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Raman Thediya Seethai Raman Thediya Seethai
 

Raman Thediya Seethai Review

Behindwoods Movie Review Board
Raman Thediya Seethai
Movie review

Starring: Cheran, Pasupathi, Vimala Raman, Ramya Nambeesan, Navya Nair, Gajala, Karthika, Nithin Sathya

Direction: K.P. Jagannaath

Music: Vidyasagar

Production: Moser Baer Entertainment & Global One Studios Production

Cheran appears once again on screen after Pirivom Sandippom, this time he is directed by his protégé K P Jagannath in Moser Baer productions’ Raman Thediya Seethai. As the title indicates, the film is all about the search of an apt soul mate for Cheran.

Cheran is an exceptionally brilliant boy who ranks 2nd in the state in the 10th standard exams. However this does not seem to please his mom who taunts him for not bagging the first position and his feat goes without being given due recognition. Though bogged down by this, he raises his bar too high to perform exemplary well in the 12th exam which eventually affects his mental health and he finds himself in Kilpauk Mental Hospital. Though he recovers and returns to normalcy, he does not find acceptance in the society which continues to treat him as a mentally ill person. As he is left with no option, he is not able to continue his studies and resigns to the fate of taking care of his dad’s mediocre business of printing invitations.
As the years roll by, he reaches marriageable age and is in the process of scouting for a suitable bride. Not wanting to hide his past, Cheran reveals that he was in the mental asylum for sometime and as expected this truth becomes a deterrent factor in his mission of getting married. He gets rejected and it takes three years for him to get married. In this process five women walk into his life and the film revolves around them and who accepts Cheran forms the rest of the story.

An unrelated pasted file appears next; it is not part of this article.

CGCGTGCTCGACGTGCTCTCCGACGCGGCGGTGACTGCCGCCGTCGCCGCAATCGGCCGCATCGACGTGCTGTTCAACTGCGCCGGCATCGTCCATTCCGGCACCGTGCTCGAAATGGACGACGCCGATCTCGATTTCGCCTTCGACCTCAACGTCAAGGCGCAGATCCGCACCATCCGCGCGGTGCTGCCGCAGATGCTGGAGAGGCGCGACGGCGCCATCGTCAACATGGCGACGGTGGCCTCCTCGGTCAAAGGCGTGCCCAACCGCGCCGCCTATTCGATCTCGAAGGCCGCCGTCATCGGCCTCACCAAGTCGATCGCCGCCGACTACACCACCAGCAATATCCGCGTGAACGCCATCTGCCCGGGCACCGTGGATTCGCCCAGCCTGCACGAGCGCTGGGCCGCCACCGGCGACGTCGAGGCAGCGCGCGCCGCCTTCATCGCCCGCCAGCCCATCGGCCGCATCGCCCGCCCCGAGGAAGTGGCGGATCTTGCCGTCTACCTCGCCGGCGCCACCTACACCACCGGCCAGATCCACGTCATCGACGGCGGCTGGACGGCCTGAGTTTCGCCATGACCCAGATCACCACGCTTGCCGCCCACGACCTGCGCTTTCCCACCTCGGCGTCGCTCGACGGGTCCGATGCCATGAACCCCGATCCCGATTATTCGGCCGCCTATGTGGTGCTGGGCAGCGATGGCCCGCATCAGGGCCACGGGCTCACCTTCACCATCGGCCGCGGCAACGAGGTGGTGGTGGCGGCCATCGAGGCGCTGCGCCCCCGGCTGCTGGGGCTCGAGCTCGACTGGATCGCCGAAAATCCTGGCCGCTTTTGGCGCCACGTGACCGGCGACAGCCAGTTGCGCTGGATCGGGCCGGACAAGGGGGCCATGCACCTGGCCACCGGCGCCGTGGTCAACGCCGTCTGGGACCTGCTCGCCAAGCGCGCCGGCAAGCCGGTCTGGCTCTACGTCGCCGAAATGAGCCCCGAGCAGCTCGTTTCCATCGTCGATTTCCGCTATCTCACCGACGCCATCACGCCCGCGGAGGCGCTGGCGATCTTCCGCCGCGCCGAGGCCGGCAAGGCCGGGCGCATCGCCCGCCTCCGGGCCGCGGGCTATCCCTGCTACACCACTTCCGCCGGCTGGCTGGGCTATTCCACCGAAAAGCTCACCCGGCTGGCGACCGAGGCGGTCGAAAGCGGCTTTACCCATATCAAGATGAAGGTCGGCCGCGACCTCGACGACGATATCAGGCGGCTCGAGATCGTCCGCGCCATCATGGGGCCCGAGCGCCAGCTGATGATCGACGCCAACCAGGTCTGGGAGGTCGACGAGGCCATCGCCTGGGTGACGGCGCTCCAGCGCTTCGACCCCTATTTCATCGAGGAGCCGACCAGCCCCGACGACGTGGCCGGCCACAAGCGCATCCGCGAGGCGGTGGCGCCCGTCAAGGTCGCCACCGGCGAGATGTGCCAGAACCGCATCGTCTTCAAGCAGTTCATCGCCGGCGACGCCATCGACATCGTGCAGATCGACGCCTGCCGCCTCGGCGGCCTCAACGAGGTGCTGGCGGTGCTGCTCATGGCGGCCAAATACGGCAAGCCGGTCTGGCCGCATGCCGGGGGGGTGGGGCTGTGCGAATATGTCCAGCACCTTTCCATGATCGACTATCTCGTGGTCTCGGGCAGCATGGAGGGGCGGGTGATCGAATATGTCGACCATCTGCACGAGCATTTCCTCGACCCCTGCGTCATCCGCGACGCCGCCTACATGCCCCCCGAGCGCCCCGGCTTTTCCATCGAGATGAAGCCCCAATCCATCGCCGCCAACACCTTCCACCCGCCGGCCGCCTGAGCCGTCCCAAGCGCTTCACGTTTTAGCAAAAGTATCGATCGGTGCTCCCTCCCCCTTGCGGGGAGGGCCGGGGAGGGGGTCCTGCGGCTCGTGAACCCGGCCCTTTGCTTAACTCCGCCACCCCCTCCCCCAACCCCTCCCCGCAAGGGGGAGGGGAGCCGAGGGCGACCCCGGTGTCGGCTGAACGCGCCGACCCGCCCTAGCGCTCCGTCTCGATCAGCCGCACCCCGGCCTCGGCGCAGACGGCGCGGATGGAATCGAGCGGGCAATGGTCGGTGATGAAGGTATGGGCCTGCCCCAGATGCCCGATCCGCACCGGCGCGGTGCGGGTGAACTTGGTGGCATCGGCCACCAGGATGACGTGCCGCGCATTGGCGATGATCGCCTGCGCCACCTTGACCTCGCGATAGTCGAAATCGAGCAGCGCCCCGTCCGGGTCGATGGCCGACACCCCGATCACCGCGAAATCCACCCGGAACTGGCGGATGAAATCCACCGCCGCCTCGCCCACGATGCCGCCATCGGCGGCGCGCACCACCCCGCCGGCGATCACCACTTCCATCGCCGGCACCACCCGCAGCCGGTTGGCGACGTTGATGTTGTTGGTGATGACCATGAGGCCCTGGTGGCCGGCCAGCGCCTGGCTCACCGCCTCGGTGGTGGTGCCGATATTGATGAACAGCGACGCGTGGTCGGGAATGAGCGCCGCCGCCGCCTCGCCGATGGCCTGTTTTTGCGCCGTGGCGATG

Pasupathy as the blind Radio Jockey does a brilliant job. His mannerisms and body language are par excellence. The movie is sure to be a landmark in his career. However, the natural sequences linked with Pasupathy get jarred with the artificially thrust fight scene and his character suffers a serious blow at that juncture.

The hospital scene where Cheran gets slapped by Manivannan when the former tries to hold Manivannan’s grandchild moves the audience. Karunas’ presence does not evoke any laughter.

 
Among Cheran, Pasupathy and Nithin Sathya, Nithin has perfectly enjoyed essaying his role and has delivered the best. Cheran’s role requires him to evoke sympathy right from the beginning and beyond a point it starts getting a bit tiresome. Heroines have done their bit.

The director needs to be appreciated for delivering a film without kissing or glamorous scenes. However, he could have tried to make the subject a bit more interesting.

Music by Vidya Sagar is a big let down for the film.

Heavy sentiments and pathos drench the film which may not go down well with the youth. Perhaps, RTS may find some takers in newly weds and may be liked by some patient souls. However it would be a strict no-no for those who adore commercial potboilers. The ray of hope comes in the form of ladies and other domestic audiences who enjoy the daily soaps on TV; they are likely to find this kind of a subject and narration suitable to their tastes.


Verdict Has its chances if soap lovers show up

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